My reaction: 3 out of 5 stars. Though I didn’t enjoy every moment of this journey, it did make for a great buddy read. My friend and I would read about 200-300 pages a week (alongside whatever else we were reading), and check in to go over surprises in the plot, Easter Eggs, predictions for the next chapters, and whatever else crossed our minds. We scheduled six check-ins for this book, which provided manageable deadlines and “intermissions” to keep us on track and motivated to continue. In all honesty, though I think I have the discipline to have completed this on my own in less time, I would certainly not have enjoyed the experience as much as I did with my buddy and it undoubtedly would’ve taken me several more years to convince myself to start. In any case, I’m glad to have finished, and I intend to follow-up by continuing in the Mr. Mercedes trilogy next month.

Thanks to anyone who’s stuck with me this far, this has turned into a very long review!

What’s the longest book you’ve read?

 

The Literary Elephant

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11 thoughts on “Review: The Stand”

  1. Great review of ‘The Stand’ and I applaud you for accomplishing such a long novel! The longest book I’ve ever read was 1984 pgs, but it was for studies. Recreationally, I think the longest novel was around 850 pgs. They were both so long ago that I don’t remeber much about them other than the length and a slight impression of the subject matter. When I attempt a read of ‘The Stand’ I think I’ll do so on an e-reader – any physical book over 400 pgs gives me sore hands and wrists…. people always give me a strange look when I say my wrists were sore from reading :p

    Liked by 1 person

    1. Reading for studies definitely counts! I think that might be even more impressive, since it can be harder to read something that you’re not picking up out of your own personal preference.
      I hope you enjoy The Stand when you get around to it! It’s pretty typical Stephen King, so if you usually enjoy his work I think you’ll appreciate this one as well. An e-copy definitely makes sense- I used a mass market paperback so it wasn’t too heavy, but still awkwardly chunky and inconvenient to hold. I completely understand the urge to save your wrists!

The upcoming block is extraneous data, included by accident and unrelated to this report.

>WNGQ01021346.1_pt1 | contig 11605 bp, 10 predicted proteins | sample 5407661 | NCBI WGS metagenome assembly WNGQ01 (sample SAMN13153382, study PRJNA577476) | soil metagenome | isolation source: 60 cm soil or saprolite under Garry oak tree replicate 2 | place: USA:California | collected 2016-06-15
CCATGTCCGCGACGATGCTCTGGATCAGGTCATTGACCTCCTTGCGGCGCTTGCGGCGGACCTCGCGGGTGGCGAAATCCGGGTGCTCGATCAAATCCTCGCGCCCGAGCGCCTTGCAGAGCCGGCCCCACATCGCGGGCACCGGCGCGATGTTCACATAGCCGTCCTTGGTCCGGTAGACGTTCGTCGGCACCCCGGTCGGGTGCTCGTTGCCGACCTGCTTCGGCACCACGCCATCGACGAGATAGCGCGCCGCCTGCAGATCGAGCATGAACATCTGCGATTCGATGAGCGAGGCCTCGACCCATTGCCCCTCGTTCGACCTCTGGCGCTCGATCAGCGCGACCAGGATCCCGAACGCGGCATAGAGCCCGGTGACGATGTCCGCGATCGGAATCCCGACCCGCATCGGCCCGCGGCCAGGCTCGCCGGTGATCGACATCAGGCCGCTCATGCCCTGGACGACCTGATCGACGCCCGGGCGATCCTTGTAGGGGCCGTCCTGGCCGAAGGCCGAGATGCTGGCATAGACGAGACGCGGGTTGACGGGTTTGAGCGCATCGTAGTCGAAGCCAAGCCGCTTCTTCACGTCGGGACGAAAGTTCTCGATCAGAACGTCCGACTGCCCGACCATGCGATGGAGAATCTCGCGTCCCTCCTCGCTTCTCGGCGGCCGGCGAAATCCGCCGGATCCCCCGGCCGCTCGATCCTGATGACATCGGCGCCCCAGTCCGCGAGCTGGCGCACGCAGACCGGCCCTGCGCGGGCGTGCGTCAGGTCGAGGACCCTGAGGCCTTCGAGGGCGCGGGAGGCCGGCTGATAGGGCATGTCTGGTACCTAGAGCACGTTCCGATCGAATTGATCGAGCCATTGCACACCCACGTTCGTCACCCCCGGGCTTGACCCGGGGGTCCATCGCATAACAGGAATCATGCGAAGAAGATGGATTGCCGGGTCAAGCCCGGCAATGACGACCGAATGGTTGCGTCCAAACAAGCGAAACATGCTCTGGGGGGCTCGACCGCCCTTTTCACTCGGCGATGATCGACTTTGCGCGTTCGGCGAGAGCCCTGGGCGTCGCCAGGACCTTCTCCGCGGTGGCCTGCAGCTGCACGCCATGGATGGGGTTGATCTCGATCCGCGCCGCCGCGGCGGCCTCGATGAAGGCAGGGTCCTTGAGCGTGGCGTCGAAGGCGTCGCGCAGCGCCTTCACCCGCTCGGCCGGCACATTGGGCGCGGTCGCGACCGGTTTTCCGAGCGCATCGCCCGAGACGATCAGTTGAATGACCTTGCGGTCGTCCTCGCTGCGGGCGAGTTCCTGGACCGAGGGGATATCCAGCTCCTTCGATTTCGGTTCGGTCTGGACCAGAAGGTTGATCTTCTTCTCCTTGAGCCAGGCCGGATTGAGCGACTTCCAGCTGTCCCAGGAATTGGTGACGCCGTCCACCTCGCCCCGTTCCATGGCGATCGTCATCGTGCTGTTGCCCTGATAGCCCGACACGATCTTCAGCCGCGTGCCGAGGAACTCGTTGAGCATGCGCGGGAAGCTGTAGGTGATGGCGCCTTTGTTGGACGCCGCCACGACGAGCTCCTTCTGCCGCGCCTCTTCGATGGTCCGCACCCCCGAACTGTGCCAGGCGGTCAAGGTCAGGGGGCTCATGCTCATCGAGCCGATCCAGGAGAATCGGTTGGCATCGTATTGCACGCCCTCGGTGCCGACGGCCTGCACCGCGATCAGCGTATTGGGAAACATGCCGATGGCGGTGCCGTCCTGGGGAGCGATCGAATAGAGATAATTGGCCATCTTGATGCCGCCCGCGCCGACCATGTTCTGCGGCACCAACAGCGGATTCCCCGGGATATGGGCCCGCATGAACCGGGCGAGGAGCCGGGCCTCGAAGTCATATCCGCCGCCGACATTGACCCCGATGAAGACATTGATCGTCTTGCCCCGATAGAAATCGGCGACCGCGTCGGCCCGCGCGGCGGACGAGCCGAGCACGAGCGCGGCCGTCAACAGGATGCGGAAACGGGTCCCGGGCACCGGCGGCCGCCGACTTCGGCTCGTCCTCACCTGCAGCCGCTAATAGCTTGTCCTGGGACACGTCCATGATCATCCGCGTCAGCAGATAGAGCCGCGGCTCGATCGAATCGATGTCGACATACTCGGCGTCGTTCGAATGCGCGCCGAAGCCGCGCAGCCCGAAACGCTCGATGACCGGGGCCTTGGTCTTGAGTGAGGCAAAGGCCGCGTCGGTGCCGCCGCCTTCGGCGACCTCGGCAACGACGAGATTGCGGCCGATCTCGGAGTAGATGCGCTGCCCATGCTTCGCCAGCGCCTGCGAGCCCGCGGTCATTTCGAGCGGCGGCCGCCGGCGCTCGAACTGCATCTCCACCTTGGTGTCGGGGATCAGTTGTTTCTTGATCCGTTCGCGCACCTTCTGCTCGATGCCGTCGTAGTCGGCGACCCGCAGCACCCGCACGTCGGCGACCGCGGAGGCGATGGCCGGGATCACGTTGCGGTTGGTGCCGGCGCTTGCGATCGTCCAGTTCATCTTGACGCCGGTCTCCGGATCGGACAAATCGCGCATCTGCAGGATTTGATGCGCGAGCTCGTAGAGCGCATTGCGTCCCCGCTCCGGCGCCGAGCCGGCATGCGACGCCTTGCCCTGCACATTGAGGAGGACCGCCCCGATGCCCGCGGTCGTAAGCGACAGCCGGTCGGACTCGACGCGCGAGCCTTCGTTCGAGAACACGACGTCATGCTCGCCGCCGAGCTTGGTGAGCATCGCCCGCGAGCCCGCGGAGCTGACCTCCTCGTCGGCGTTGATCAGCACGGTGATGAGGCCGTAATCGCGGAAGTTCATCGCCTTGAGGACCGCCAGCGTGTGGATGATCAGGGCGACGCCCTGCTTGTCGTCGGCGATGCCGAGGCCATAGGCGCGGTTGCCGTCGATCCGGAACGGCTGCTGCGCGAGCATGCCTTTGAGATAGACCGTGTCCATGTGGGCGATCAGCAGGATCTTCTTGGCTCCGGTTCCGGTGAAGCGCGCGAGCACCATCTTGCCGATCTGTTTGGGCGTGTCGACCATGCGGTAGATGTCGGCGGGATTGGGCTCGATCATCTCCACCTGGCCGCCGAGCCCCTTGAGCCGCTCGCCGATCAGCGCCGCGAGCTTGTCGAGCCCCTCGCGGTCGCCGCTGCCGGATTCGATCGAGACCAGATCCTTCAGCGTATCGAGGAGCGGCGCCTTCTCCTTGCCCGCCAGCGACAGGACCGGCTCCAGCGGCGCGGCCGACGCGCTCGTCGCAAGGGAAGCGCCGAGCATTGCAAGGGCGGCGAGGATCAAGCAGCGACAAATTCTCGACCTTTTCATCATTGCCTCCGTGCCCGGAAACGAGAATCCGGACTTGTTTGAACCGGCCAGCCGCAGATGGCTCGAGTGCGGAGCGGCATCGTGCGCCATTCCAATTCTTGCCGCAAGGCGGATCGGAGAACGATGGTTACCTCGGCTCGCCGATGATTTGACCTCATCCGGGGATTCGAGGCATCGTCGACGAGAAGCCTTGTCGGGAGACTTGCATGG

Liked by 1 person

  2. I’m not sure if you’ve read On Writing by Stephen King, but in it he mentions the way experience and observation shaped many of his novels, including some of the most memorable, like Carrie and The Body. With that in mind, I wonder how his writing changed once he became super famous. It’s not like he can walk around like a regular joe anymore. I wonder if his changed life has affected the way he writes characters in a long novel like The Stand.

    The longest books I’ve read are all Victorian novels — Middlemarch, Vanity Fair, and Bleak House — but I also read the uncut version of American Gods and found it a long, wandering affair.

    Liked by 1 person

    1. I have read On Writing! I did find the background info about his fame/addictions/writing really interesting- if I remember correctly there’s one book he doesn’t remember writing at all! Now that I’ve read more of his novels it would be interesting to revisit some of those specific references.
      But actually, the first publication of The Stand came pretty early in his career- only 4 years after his first novel (Carrie) was published. It took him another 12 years to reach a level of fame that warranted republishing The Stand in its uncut version. But I guess I’m not sure at what point exactly in his career one might say he hit super fame. I do think you’re on to something though- I have thought that his most recent work (from what I’ve read so far) lacks the thematic richness of his older “classics,” which I would probably say includes The Stand. These are definitely things I find interesting to consider when looking at the trajectory of his writing- it would have been best perhaps to read in publication order and take copious notes, but I had no idea what I was getting into when I picked up my first Stephen King novel at 12/13! 😅

      All 3 of those novels are still waiting on my TBR! Hefty reads worth being proud of completing, for sure. I haven’t read American Gods yet either, but I was thinking while reading The Stand that those two might be fascinating novels to read together and compare- from what I gather they might have some interesting thematic overlap! “Long and wandering” sounds relatable here as well.

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      1. I was thinking maybe it was Cujo, but I’d have to double check to be sure! The Shining would certainly make for a more interesting comparison between life and art though. There actually seem to be quite a few struggling/failing writer characters in King’s work- it’s remarkable to think that even am author with King’s level of success might still identify that way. It really puts Imposter Syndrome into perspective!